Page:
Hemoabdomen, or hemoperitoneum, is an accumulation of blood in the abdominal cavity. The condition is a common reason for emergency presentation of pets to the veterinary hospital. While hemoabdomen does occur in cats, it is a more commonly seen condition in dogs. Any age or breed of dog or cat may be afflicted with this condition.
Hemoabdomen may result from traumatic or non-traumatic causes. Traumatic hemoabdomen may result from blunt force, such as automobile trauma or falling from a height; or from penetrating trauma, such as attack by another animal or a gunshot or knife wound. Non-traumatic causes of hemoabdomen include gastric dilatation and volvulus (GDV/bloat, with subsequent tearing of the short gastric vessels), liver lobe or splenic torsion, and coagulopathies (clotting disorders). However, the most common cause of non-traumatic hemoabdomen is a bleeding intraabdominal mass.
Patients with hemoabdomen are often presented to their veterinarians because of signs secondary to blood loss. Patients suffering from traumatic hemoabdomen may also be presented due to other signs of trauma. Owners’ reasons for bringing their pets to the veterinarian may include vague signs, such as lethargy, anorexia, or vomiting. More commonly, owners will complain of an episode of weakness or collapse, and sometimes intermittent bouts of weakness or collapse (if there is intermittent bleeding). Some owners will notice that their pets have a distended abdomen or pale mucous membranes. Occasionally, acute death is noted without any preliminary sign of illness.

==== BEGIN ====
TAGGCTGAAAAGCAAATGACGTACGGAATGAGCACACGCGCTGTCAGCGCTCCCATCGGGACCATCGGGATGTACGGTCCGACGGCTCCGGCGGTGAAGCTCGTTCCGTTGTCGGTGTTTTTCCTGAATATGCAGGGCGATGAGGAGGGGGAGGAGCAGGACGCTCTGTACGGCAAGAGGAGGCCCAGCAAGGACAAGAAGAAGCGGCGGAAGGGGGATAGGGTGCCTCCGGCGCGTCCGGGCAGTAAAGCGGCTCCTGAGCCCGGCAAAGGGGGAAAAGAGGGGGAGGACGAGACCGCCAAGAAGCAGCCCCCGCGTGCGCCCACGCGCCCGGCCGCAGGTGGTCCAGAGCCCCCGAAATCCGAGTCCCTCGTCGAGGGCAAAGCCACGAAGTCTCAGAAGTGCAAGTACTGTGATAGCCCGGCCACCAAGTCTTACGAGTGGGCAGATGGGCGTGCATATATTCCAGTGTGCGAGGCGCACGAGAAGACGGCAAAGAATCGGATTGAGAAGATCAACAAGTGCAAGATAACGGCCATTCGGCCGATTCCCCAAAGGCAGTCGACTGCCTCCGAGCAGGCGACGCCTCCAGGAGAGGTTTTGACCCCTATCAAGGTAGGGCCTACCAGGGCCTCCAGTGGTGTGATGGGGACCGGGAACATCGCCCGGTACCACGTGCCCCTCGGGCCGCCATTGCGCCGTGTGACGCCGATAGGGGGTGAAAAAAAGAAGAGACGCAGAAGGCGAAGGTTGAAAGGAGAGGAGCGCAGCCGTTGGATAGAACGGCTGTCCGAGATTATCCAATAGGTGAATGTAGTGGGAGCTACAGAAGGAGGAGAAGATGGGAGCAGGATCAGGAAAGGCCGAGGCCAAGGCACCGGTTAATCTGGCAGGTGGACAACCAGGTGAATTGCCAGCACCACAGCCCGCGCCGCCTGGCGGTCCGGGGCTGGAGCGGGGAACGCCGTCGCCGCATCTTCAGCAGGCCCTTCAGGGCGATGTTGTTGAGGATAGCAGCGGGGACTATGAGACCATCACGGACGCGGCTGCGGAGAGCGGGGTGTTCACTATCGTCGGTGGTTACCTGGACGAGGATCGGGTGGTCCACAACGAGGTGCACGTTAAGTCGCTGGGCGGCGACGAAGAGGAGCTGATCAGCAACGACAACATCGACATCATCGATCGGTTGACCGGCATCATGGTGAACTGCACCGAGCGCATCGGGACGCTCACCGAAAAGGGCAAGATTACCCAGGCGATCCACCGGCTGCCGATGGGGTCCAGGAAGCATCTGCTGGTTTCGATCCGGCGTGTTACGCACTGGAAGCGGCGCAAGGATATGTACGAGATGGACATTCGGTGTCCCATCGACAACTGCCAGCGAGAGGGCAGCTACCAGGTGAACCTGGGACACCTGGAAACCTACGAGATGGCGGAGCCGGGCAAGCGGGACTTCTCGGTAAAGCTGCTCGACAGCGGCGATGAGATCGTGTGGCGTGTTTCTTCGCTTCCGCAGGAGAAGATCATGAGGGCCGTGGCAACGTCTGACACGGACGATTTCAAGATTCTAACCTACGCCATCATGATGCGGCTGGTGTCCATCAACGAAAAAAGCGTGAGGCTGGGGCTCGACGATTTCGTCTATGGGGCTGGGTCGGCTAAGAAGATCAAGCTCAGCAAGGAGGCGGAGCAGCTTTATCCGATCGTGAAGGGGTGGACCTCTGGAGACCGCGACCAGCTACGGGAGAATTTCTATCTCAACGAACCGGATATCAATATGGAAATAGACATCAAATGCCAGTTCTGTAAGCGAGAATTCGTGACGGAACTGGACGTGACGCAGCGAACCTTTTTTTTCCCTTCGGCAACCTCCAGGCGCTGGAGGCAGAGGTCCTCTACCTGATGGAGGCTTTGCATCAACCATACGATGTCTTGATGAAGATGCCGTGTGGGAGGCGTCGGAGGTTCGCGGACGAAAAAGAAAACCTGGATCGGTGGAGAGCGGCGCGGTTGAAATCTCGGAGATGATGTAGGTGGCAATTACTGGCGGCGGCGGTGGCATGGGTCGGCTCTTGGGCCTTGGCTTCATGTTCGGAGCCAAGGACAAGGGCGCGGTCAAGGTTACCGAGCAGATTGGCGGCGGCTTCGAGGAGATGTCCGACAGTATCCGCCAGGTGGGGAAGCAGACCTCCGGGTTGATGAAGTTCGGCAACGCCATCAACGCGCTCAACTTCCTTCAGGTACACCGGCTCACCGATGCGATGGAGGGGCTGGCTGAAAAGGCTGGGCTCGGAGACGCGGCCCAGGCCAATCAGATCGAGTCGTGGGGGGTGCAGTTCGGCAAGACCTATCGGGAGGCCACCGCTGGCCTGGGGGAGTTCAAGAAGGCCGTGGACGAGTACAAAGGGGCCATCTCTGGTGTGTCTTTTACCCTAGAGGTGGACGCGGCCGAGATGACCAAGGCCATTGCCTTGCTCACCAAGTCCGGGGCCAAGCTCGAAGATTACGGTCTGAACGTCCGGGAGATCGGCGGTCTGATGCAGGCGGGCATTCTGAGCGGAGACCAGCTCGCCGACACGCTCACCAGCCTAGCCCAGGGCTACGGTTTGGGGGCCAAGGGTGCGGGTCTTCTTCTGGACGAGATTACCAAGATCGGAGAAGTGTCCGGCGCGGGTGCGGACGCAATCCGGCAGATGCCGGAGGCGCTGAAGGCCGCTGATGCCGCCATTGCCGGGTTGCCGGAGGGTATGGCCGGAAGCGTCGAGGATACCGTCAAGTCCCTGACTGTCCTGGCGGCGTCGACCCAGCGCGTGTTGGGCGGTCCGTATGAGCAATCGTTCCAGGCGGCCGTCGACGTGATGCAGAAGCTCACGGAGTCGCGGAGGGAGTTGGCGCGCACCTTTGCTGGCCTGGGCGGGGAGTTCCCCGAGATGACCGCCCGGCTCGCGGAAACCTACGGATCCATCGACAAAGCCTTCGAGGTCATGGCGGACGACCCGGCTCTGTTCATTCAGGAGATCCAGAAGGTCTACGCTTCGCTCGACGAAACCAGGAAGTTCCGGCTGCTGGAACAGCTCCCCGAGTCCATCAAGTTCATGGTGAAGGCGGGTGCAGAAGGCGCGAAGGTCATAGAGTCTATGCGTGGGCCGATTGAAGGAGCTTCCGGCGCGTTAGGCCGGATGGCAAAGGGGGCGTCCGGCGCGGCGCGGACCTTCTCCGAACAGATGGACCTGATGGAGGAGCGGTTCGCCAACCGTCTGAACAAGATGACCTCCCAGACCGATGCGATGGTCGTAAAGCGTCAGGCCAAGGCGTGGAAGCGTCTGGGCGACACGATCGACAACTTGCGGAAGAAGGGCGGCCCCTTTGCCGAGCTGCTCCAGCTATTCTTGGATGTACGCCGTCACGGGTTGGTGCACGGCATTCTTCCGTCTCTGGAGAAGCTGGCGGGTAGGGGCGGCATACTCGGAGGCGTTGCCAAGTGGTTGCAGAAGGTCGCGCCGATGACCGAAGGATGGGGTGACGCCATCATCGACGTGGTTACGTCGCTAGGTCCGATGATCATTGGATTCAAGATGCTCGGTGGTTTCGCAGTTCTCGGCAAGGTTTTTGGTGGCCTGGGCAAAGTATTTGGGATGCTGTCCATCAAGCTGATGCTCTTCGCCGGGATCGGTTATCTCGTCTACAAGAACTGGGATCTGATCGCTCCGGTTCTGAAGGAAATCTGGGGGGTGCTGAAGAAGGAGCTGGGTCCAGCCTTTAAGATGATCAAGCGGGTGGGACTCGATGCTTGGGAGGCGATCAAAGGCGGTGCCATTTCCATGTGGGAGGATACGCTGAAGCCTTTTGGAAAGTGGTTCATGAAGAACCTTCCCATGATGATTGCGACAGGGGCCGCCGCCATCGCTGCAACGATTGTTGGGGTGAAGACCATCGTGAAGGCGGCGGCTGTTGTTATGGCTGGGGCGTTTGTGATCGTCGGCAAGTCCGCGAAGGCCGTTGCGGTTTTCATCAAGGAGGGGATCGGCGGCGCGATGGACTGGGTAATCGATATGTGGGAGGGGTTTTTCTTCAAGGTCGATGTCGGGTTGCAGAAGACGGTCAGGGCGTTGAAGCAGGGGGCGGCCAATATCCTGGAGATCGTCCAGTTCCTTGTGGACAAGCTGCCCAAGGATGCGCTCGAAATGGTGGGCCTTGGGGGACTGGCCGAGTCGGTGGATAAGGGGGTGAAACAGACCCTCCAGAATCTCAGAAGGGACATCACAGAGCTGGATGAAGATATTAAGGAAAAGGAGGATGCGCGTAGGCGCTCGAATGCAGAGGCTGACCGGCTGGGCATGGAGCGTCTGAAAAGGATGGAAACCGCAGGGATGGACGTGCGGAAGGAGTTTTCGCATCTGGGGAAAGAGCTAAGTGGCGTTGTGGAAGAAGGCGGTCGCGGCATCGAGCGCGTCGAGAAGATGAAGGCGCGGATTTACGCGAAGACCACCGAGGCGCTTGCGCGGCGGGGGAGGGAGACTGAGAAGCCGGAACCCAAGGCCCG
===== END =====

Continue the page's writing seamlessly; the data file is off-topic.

Physical examination findings are often indicative of some degree of shock (decreased perfusion to the body’s tissues) secondary to blood loss, and are variable depending on the stage of shock. Mucous membranes are generally pale, heart rate is elevated, and pulse quality is variable but may be weak. A distended abdomen may be noted, and occasionally an intraabdominal mass may be palpable. Other injuries may be found in cases of trauma.